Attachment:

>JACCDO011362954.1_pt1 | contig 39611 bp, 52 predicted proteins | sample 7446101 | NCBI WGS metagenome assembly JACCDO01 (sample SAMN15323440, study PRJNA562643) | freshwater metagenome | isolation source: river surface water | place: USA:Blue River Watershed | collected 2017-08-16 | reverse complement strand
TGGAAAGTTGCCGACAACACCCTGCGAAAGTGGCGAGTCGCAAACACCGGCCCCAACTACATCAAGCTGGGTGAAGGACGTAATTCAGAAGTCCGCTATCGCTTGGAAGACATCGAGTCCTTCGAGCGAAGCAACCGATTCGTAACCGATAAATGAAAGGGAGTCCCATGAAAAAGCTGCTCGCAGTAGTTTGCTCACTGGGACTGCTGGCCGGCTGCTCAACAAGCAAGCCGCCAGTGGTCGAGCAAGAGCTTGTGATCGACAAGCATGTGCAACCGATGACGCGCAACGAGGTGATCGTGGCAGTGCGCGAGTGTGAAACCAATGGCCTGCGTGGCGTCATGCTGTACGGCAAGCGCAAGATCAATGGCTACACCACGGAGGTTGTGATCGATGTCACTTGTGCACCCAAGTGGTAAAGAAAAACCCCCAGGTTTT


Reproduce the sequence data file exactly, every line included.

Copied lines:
>JACCDO011362954.1_pt1 | contig 39611 bp, 52 predicted proteins | sample 7446101 | NCBI WGS metagenome assembly JACCDO01 (sample SAMN15323440, study PRJNA562643) | freshwater metagenome | isolation source: river surface water | place: USA:Blue River Watershed | collected 2017-08-16 | reverse complement strand
TGGAAAGTTGCCGACAACACCCTGCGAAAGTGGCGAGTCGCAAACACCGGCCCCAACTACATCAAGCTGGGTGAAGGACGTAATTCAGAAGTCCGCTATCGCTTGGAAGACATCGAGTCCTTCGAGCGAAGCAACCGATTCGTAACCGATAAATGAAAGGGAGTCCCATGAAAAAGCTGCTCGCAGTAGTTTGCTCACTGGGACTGCTGGCCGGCTGCTCAACAAGCAAGCCGCCAGTGGTCGAGCAAGAGCTTGTGATCGACAAGCATGTGCAACCGATGACGCGCAACGAGGTGATCGTGGCAGTGCGCGAGTGTGAAACCAATGGCCTGCGTGGCGTCATGCTGTACGGCAAGCGCAAGATCAATGGCTACACCACGGAGGTTGTGATCGATGTCACTTGTGCACCCAAGTGGTAAAGAAAAACCCCCAGGTTTT